Since 1974, Billy Joel has sold more than 100 million albums and been nominated for 23 Grammy awards.
And earlier this year, he did something no performer in history has done: sold out New York's Madison Square Garden; not once or twice, but an unprecedented 12 concerts in a row, reports CBS Sunday Morning contributor Russ Mitchell.
Not bad for a 57-year-old, who by his own admission, finds it laughable that he's a rock star.
"A rock star is supposed to be, you know, kind of matinee idol-lookin'. That kind of tall, thin, English-lookin' thing," Joel quips. "I was talkin' about this with Bono and we both decided we look like bricklayers," Joel says of himself and the front man for U2.
"You know, how'd we get to be rock stars? We just don't look the part.
Even on the grounds of his $22 million Long Island estate, Joel can't help but feel like a trespasser. Yet Joel is firmly entrenched in his roots.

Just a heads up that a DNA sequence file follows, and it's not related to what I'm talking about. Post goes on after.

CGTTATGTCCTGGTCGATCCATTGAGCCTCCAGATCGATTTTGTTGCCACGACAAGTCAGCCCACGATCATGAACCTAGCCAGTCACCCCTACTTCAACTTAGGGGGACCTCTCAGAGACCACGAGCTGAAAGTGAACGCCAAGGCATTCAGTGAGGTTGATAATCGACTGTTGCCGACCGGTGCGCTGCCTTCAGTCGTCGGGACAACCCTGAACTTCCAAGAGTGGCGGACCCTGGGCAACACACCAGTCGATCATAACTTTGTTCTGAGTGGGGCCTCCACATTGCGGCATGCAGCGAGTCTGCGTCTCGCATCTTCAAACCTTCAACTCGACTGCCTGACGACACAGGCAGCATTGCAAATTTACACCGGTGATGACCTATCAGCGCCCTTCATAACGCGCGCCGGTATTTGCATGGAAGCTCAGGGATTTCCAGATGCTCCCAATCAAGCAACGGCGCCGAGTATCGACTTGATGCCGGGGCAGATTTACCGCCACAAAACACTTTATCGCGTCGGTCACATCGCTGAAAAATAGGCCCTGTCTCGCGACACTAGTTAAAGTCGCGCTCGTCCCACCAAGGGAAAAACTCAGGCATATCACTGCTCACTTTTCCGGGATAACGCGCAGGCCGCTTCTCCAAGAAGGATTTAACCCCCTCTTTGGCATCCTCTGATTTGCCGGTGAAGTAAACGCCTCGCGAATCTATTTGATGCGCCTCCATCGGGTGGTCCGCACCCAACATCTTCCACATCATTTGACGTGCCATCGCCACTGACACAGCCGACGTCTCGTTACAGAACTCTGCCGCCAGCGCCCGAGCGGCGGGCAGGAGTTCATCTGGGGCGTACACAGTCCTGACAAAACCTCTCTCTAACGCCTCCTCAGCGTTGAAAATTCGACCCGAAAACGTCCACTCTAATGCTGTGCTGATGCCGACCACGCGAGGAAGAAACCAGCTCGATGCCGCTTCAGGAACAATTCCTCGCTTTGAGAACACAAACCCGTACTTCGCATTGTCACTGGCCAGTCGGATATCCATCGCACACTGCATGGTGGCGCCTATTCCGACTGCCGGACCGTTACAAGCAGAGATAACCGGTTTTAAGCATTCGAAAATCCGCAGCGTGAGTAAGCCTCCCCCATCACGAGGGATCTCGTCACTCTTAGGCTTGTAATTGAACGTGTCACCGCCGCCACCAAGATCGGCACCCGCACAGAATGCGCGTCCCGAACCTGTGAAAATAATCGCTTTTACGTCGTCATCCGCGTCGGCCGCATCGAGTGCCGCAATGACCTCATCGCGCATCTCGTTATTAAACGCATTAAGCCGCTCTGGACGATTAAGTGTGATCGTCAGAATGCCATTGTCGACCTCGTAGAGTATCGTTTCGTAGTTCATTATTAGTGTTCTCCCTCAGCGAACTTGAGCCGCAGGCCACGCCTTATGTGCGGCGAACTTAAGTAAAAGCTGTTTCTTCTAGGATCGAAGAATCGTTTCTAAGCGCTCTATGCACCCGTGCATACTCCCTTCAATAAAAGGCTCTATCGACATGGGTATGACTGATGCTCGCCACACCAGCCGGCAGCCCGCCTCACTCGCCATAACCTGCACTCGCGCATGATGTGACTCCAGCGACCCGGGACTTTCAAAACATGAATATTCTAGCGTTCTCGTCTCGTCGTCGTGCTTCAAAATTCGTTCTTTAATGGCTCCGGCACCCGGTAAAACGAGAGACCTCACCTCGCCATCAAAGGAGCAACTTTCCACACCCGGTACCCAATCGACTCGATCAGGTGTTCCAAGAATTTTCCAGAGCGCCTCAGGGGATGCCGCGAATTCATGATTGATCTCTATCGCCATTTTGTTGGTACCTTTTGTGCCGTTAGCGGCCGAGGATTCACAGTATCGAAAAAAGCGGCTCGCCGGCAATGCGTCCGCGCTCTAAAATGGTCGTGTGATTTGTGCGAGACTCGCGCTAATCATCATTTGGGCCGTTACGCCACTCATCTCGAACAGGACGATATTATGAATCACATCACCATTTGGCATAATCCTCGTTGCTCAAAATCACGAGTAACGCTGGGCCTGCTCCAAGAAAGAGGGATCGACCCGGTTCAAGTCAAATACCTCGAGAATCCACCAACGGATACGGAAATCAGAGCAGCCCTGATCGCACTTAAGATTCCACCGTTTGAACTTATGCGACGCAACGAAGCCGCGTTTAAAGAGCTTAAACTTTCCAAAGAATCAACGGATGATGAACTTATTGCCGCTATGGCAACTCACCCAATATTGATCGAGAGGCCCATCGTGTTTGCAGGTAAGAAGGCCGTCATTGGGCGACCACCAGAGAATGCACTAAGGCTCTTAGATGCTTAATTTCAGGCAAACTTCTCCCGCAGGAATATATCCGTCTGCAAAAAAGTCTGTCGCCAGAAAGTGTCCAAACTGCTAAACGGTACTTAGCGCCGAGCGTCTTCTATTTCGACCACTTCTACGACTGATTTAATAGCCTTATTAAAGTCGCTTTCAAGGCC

"I know where I'm from and I know who I am," Joel says. "And I got good friends, who will give me a whack upside the head if I get too carried away."
Who he is, is William Martin Joel, a blue-collar kid from Hicksville, Long Island.
From the day he was born in 1949, there was music.
"There was always music playing. My mother was always singing, my father was playin' the piano. I heard music all the time," he says.
His true calling became clear the first time he saw the Beatles on TV, when Joel said his desire to perform "clicked."